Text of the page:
Join bike-themed events and activities all month long!

Bike Month

Get ready to ride! Bike Month is here, and the City of Vaughan is encouraging you to grab your bike, be active and ride around your neighbourhood.


Bike Month is an annual community-driven celebration that promotes cycling. It is recognized by many municipalities across the Greater Toronto and Hamilton Area (GTHA) – including Vaughan and York Region. The City has celebrated Bike Month every June since 2014, when it was formally proclaimed. It provides an opportunity to get out on your bicycle, learn new skills and have some fun. 


Take part in the following bike events and activities this June:   


Attend the Bike Month Bonanza event

On Saturday, June 15, attend the Thornhill Sustainable Neighbourhood Action Program (SNAP)’s Bike Month Bonanza event from 10 a.m. to 1 p.m. at Garnet A. Williams Community Centre (501 Clark Ave. W.). You’ll learn about how to safely use the new cycle tracks along Clark Avenue, partake in family-friendly, active transportation-themed activities, and go on a guided five-kilometre bike ride. Note: bring your own bike and helmet. Register to attend at


This event is part of the Thornhill SNAP, an ongoing project to transform Thornhill into a greener, healthier and more vibrant place.


Join a community ride 

Check out the Bike Month Event Calendar for cycling events for all ages and abilities happening throughout Vaughan and the GTHA. You can also explore cycling facilities using the York Region Cycling Map.


Ride on your own

Vaughan is home to a large network of sidewalks, cycle tracks, bike lanes, multi-use paths and recreational trails, which include the following:

  • In-boulevard cycle tracks: designated spaces for people riding bikes, e-bikes or e-scooters separate from those walking or driving by a curb and buffer. These areas are marked with an arrow, bicycle symbol and a diamond.
  • On-road bike lanes: designated spaces on the road for people riding bikes, e-bikes or e-scooters. Bike lanes are located on both sides of the roadway and users travel in the same direction as those driving. These lanes are separated from motor vehicle lanes by a white painted line. 
  • In-boulevard multi-use pathways: shared spaces for people walking, riding bikes, e-bikes or e-scooters separate from those driving by a curb and buffer. These areas are within the boulevard along a roadway.
  • Multi-use recreational trails: shared spaces for walking and riding bikes found within parks and open spaces. Powered/motorized micromobility devices are not permitted on multi-use recreational trails.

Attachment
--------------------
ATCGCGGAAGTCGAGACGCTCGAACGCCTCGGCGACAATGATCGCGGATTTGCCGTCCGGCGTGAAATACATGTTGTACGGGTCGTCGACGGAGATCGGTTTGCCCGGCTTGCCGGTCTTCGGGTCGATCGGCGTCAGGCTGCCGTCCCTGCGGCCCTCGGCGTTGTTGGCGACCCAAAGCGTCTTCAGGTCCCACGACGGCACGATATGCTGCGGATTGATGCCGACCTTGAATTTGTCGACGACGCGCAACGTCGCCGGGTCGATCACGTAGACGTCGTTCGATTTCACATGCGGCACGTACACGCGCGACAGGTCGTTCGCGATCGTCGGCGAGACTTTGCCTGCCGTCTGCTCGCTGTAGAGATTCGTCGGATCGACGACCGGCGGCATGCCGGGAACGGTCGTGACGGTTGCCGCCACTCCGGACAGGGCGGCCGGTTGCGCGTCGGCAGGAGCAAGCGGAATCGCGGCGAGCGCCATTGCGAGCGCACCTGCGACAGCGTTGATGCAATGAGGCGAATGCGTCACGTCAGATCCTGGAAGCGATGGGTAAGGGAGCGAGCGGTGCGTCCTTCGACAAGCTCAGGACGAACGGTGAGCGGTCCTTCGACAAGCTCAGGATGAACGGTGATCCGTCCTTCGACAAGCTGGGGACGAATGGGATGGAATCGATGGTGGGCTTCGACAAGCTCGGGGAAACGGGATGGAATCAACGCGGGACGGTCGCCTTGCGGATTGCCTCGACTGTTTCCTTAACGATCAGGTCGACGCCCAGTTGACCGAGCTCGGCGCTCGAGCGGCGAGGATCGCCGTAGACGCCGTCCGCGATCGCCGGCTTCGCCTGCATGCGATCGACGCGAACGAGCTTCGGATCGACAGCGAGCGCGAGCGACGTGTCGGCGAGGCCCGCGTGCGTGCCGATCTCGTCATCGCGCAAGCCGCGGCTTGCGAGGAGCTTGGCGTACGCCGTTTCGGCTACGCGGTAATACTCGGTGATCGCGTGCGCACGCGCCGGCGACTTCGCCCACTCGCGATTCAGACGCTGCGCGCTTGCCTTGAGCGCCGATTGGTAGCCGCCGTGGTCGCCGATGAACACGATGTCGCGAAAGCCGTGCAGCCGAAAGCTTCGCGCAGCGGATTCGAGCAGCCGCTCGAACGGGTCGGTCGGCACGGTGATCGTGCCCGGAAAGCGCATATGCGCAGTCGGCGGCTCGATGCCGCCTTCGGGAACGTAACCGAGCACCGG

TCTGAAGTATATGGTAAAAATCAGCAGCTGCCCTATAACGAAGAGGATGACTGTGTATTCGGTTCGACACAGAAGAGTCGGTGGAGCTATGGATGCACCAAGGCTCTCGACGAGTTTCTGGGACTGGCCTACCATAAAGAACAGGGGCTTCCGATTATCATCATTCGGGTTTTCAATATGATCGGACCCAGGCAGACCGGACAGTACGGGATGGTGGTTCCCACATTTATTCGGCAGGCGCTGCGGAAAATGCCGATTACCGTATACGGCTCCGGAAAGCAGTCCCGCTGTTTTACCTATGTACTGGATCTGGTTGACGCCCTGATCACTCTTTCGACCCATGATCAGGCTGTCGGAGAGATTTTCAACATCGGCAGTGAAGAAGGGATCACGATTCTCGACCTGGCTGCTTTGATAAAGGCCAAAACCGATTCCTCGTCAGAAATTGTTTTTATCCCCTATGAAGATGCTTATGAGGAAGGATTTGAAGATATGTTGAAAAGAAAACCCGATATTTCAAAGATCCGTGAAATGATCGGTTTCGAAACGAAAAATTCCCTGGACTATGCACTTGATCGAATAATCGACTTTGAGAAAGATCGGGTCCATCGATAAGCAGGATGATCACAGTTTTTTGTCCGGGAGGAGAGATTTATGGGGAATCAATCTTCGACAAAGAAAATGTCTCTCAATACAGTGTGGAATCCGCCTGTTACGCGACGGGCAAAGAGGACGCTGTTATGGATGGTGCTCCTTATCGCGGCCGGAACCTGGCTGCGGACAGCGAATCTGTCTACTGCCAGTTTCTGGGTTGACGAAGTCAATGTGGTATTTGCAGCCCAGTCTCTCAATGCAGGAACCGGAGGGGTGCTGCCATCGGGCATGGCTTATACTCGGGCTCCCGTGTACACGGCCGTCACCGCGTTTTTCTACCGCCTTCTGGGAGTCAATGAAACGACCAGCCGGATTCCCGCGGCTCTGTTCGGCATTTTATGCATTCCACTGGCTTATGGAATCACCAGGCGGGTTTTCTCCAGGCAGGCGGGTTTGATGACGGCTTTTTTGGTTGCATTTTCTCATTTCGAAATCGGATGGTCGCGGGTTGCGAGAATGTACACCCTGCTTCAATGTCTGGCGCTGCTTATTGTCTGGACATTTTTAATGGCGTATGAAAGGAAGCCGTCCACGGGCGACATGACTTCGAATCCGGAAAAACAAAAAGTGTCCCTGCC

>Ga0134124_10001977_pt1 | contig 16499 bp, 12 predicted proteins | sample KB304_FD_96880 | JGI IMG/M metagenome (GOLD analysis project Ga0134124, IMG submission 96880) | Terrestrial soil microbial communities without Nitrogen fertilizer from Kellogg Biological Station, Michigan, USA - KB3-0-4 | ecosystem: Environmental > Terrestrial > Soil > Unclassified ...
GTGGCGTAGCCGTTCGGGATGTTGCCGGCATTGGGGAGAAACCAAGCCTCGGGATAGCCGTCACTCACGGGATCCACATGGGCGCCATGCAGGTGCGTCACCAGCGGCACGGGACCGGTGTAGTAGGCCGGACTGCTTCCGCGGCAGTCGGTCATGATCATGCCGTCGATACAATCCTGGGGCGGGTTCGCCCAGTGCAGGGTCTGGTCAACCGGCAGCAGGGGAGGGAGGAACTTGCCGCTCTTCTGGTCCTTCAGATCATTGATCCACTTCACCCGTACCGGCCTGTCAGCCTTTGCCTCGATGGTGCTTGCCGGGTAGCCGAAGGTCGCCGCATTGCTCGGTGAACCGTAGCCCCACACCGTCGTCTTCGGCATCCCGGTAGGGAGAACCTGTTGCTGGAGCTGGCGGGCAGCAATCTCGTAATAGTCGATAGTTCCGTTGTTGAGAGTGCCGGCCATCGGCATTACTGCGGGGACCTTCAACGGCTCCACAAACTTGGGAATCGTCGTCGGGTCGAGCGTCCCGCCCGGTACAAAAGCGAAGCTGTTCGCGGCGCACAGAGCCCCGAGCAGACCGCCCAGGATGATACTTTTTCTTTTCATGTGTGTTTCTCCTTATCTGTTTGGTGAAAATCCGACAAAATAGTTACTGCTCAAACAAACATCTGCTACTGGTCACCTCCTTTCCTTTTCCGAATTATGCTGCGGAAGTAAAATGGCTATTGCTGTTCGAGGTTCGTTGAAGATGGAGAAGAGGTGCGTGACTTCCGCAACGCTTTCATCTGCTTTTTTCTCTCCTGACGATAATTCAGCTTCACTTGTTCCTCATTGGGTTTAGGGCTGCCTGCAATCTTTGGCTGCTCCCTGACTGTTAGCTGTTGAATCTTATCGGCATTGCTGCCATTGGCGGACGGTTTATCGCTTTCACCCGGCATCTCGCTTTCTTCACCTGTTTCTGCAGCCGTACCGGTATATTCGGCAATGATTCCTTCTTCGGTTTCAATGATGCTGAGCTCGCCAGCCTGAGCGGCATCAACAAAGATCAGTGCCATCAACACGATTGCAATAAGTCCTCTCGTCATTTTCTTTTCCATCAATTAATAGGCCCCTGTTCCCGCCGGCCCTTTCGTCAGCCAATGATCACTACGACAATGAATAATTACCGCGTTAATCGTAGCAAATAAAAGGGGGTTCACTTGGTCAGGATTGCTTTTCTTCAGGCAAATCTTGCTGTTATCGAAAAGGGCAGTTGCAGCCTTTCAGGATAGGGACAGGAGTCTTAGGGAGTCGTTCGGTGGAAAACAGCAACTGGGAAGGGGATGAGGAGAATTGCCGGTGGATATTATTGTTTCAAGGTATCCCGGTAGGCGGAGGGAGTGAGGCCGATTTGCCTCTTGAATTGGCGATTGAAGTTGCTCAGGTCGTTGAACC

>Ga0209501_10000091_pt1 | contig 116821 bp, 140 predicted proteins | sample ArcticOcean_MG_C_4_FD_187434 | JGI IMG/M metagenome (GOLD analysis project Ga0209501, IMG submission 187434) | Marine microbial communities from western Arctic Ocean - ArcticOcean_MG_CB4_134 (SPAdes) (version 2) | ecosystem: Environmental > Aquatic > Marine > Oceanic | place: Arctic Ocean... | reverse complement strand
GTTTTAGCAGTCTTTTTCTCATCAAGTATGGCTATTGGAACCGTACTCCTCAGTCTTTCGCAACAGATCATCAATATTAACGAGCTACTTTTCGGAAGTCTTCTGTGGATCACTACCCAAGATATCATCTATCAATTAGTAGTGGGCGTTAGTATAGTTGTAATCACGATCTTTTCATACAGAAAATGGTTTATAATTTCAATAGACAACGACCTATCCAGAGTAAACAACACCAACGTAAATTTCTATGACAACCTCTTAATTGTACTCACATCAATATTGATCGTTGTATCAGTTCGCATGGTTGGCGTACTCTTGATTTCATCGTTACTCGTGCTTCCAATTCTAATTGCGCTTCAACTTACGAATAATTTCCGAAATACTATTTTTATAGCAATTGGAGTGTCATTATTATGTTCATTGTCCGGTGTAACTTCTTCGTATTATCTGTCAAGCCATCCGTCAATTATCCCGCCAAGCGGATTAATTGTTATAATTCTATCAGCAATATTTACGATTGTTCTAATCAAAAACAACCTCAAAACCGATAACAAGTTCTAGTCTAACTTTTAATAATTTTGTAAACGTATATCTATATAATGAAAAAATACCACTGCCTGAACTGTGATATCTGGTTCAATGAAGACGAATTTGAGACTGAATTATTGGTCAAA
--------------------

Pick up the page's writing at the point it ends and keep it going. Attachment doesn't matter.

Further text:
Log your rides to win prizes

This month, log your bike rides with SmartCommute – a program that connects users with like-minded people to explore commuting options, such as carpool partners, transit, walking and cycling routes, finding a mentor and planning trips. Once registered, you can also log your trips and track calories burned, fuel and money saved, and distance and duration travelled. You will also be entered for a chance to win prizes. 


Tune into a webinar 

Throughout June, tune in to cycling webinars streaming from The following upcoming webinars are presented by York Region:


Most important of all – be safe 

Whether you are an experienced cyclist or riding for the first time, bike safety protocols apply to all. People riding bikes under the age of 18 years are required to wear a helmet – but everyone, regardless of age, are encouraged to do so. In addition, riders must have the following on their bike: 

  • white reflective tape on the front forks
  • red reflective tape on the rear forks 
  • a white front light 
  • a red rear light or reflector
  • a working bell or horn 


Remember, a bicycle is considered a vehicle under the Ontario Highway Traffic Act, and riders have the same rights and responsibilities to obey all traffic laws as other road users. Visit to learn more about safety requirements and rider etiquette.


What about micromobility devices? 

At this time, micromobility devices – such as e-scooters, golf carts, Segways, electric skateboards, hoverboards and other motorized personal vehicles – cannot be used on sidewalks, cycle tracks, shared pedestrian and bike paths or recreational trails in Vaughan. Exemptions apply to residents who require motorized wheelchairs and medical devices to get around. However, as micromobility use continues to grow in popularity, the City is currently working on how to best accommodate these devices on public property and permit their use. Visit to learn more.


What about e-bikes? 

An e-bike is a power-assisted bicycle. It is a bicycle that has a handlebar for steering, working pedals, two or three wheels, an electric motor and a braking system. E-bikes are considered micromobility – however, they are allowed to operate on roads like bicycles if they meet certain requirements (including weight and speed limits) set out by the Ministry of Transportation. Learn more about provincial e-bike requirements and where they can operate.


For more information on cycling in Vaughan, visit


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